Dozens of mummies discovered by Polish archaeologists next to the world`s oldest pyramid
Polish archaeologists discovered dozens of mummies dating back 2,000 years during excavations in the vicinity of the world`s oldest pyramid at the necropolis in Saqqara in northern Egypt. The majority of the mummies were buried directly in the sand, the researchers report.
Excavations in the extensive necropolis in Saqqara have been conducted by the Polish team for over two decades.
"Most of the mummies we discovered last season were very modest, they were only subjected to basic embalming treatments, wrapped in bandages and placed directly in pits dug in the sand" - head of excavations, Dr. Kamil O. Kuraszkiewicz from the Department of Egyptology, Faculty of Oriental Studies, University of Warsaw told PAP.
During the last research campaign in September 2018, researchers focused their efforts on uncovering the section between the area adjoining the Pyramid of Djoser (the oldest pyramid in the world) and the western section of the so-called Dry Moat. The latter is a 20 m deep and about 40 m wide trench carved in the rock, which surrounds the sacred area of the oldest Egyptian pyramid.
Kuraszkiewicz recounts that most of the burials were very poorly preserved. All organic materials, including wooden coffins, decayed in the case of burials located within the "Dry Moat".
Decoration on one of the wooden coffins, in which a mummy was buried, caught the researchers` attention. A multicolour necklace is visible at the neck, and an imitation of the hieroglyphic inscription is painted on the lid.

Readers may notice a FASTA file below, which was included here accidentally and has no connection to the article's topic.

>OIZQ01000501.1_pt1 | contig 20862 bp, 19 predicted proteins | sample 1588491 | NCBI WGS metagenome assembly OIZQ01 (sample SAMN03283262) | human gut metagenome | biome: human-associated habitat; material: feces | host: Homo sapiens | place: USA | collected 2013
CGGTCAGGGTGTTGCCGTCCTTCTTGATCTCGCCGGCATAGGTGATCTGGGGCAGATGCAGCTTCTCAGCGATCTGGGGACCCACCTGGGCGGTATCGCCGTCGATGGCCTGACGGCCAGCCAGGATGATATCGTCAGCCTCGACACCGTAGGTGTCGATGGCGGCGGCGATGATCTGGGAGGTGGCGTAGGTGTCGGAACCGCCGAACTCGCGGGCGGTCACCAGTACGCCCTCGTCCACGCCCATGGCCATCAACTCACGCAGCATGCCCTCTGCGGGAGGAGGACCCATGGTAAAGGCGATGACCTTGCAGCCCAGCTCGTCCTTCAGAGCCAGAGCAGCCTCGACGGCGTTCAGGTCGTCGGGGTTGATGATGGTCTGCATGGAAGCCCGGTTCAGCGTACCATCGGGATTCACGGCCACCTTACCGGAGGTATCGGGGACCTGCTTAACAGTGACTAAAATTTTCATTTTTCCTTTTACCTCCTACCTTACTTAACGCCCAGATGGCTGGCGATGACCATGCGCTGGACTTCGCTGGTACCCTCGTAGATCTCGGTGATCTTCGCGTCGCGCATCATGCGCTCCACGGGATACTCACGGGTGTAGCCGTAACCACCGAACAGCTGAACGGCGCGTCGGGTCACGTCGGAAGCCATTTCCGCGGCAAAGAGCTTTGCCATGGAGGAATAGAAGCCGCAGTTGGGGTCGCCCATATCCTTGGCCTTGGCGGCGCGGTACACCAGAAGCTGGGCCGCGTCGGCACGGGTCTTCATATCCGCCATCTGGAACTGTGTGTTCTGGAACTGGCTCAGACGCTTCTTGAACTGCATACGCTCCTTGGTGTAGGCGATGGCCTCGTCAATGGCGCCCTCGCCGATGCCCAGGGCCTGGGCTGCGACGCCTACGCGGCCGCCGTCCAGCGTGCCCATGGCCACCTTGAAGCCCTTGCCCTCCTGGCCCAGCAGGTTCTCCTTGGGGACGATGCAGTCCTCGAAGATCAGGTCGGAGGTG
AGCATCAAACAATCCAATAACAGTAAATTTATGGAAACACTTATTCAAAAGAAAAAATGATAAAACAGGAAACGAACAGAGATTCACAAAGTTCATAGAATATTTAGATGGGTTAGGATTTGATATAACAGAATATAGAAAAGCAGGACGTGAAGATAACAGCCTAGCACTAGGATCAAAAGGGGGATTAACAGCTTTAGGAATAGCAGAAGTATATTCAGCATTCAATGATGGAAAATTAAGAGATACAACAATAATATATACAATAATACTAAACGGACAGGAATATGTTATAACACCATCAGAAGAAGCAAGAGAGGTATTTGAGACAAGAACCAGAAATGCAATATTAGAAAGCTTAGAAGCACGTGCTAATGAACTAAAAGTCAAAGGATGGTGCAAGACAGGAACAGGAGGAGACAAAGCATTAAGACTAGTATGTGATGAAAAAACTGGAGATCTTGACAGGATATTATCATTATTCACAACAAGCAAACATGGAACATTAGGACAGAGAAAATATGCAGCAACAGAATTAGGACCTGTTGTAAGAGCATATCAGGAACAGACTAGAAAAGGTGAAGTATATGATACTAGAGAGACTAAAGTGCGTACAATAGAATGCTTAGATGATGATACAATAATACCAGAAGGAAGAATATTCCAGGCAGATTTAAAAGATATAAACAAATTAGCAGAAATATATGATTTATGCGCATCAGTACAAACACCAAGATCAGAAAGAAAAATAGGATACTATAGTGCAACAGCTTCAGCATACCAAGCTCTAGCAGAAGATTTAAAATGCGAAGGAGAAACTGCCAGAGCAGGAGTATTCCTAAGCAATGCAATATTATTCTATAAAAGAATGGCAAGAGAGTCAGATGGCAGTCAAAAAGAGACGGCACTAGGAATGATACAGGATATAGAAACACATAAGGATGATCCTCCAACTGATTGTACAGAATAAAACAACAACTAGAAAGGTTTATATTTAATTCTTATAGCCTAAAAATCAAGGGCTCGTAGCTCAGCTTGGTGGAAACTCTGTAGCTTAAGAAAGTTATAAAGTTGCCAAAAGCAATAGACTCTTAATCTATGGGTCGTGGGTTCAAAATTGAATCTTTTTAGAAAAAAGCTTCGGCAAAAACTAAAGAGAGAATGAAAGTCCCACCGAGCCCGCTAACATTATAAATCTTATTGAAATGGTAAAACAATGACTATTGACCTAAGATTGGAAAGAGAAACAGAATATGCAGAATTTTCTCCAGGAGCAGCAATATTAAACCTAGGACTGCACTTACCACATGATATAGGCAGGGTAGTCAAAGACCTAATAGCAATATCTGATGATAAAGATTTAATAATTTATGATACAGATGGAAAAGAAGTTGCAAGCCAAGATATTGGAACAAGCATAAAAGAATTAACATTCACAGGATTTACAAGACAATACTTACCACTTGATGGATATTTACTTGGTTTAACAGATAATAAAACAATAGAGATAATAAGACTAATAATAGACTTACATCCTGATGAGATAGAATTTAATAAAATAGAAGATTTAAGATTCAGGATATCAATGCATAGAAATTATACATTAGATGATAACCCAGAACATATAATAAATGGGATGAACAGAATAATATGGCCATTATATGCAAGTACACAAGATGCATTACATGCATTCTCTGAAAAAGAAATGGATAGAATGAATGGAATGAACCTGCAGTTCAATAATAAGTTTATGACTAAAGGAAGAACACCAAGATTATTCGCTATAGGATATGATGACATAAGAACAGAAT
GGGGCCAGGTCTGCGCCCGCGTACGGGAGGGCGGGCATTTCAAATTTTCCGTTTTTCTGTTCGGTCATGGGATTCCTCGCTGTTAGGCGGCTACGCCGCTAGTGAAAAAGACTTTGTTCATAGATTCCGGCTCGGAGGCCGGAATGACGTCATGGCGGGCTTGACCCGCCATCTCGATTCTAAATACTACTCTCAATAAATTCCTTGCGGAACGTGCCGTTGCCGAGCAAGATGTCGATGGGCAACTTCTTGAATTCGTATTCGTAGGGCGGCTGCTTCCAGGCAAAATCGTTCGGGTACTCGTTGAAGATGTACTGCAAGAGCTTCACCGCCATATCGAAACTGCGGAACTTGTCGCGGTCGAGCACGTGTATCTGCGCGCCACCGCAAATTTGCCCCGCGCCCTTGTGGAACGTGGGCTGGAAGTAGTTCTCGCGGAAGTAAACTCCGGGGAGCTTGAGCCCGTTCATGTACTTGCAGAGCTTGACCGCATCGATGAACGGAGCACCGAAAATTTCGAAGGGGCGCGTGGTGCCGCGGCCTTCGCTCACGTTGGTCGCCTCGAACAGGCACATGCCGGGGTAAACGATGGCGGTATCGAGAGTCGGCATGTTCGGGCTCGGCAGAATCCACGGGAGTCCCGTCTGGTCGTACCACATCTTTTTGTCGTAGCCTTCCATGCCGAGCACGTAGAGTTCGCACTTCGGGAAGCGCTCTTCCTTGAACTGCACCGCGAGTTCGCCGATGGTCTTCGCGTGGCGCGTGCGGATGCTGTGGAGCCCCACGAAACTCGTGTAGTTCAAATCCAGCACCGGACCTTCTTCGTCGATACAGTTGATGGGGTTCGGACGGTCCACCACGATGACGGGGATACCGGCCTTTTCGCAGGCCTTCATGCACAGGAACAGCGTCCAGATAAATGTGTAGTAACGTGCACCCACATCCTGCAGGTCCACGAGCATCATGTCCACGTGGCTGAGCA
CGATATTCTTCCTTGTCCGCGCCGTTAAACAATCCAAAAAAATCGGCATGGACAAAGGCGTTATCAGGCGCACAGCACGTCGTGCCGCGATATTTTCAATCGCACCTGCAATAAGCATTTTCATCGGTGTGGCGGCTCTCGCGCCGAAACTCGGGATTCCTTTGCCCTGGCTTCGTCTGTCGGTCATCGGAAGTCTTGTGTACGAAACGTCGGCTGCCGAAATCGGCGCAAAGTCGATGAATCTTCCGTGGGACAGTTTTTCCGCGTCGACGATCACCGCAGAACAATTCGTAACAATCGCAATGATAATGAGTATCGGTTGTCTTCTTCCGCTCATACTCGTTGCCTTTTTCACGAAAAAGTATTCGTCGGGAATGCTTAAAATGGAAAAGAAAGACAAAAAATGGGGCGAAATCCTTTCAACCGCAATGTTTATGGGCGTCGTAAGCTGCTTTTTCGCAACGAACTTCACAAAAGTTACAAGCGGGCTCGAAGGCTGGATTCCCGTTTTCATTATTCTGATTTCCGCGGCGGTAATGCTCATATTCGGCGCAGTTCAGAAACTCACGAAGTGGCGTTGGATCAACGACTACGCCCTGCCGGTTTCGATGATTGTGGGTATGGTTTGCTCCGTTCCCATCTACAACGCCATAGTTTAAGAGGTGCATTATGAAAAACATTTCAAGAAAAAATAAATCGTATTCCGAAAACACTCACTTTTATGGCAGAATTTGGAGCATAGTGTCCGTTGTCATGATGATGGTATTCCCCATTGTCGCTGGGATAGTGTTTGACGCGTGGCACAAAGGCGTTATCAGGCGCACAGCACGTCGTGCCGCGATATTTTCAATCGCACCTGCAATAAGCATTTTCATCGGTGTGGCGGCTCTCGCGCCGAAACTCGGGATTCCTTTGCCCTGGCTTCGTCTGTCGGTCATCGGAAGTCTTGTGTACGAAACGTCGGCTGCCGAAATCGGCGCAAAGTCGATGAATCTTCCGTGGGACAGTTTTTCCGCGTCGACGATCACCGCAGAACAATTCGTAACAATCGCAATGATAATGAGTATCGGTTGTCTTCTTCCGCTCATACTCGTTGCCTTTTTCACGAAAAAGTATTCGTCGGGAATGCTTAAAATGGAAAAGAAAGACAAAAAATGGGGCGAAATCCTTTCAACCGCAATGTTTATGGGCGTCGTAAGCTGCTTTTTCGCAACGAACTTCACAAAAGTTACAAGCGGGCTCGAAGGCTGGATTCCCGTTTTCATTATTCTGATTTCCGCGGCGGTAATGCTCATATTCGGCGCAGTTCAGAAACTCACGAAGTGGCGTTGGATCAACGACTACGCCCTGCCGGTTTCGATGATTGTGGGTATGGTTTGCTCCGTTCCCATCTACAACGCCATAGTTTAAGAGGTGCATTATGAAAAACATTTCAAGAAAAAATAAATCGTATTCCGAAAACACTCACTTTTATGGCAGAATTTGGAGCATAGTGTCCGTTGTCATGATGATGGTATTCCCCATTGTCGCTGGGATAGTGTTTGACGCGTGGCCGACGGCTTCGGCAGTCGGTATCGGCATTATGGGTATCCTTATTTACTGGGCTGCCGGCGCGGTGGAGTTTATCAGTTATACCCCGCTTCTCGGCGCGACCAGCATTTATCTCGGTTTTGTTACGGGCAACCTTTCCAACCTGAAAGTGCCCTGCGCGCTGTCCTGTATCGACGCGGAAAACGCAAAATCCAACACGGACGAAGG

"Apparently, the artisan who painted it could not read, and perhaps he tried to recreate something that he had seen before. In any case, some of the painted shapes are not hieroglyphic signs, and the whole does not form a coherent text" - notes the Egyptologist.
Kuraszkiewicz also points to an unusual decoration on the part of the coffin covering the feet. "There are two beautifully clumsy images of Anubis in the form of lying jackals in a completely unusual blue colour" - he adds.
Anubis was the Egyptian god depicted as a canine or a man with a canine head. He was associated with mummification and the afterlife. Presented as the African jackal, he was usually black. Perhaps this unusual blue colour is a reference to the fact that, according to Egyptian beliefs, the hair of the gods (and in this case the hair of the divine jackal) were made of precious blue stone, Kuraszkiewicz says.
Unfortunately, already in the antiquity, the ornamented coffin was a victim of thieves, who stole its carved mask depicting the deceased.
Excavations west of the pyramid in Saqqara were initiated more than 20 years ago by Prof. Karol Myśliwiec as part of a concession granted to the Polish Centre of Mediterranean Archaeology of the University of Warsaw. So far, archaeologists have managed to determine that two necropolises were located west of the Pyramid of Djoser complex; one, in which the nobles from the 6th Dynasty (2345-2118 BC) were buried, consists of burial chapels made of mud bricks and tombs carved in the rock.
Above the older necropolis, archaeologists discovered a vast cemetery from the end of Pharaonic Egypt - the Late, Ptolemaic and Roman Period (6th century BC - 1st century AD). In total, Polish archaeologists have discovered over 500 simple burials. According to Egyptologists, ordinary people were buried in that necropolis, not the then elites. Dozens of burials discovered during the last research season were in this part of the ancient cemetery.
During the period when the cemeteries functioned, Egypt lost its independence and initially was under the Persian rule. Then the state of the pharaohs was conquered by Alexander the Great. His successors started in Egypt the longest-reigning dynasty (the Ptolemaic dynasty), among other dynasties in the Hellenistic kingdoms. The most famous representative of that dynasty was the legendary Cleopatra VIII. (PAP)
author: Szymon Zdziebłowski
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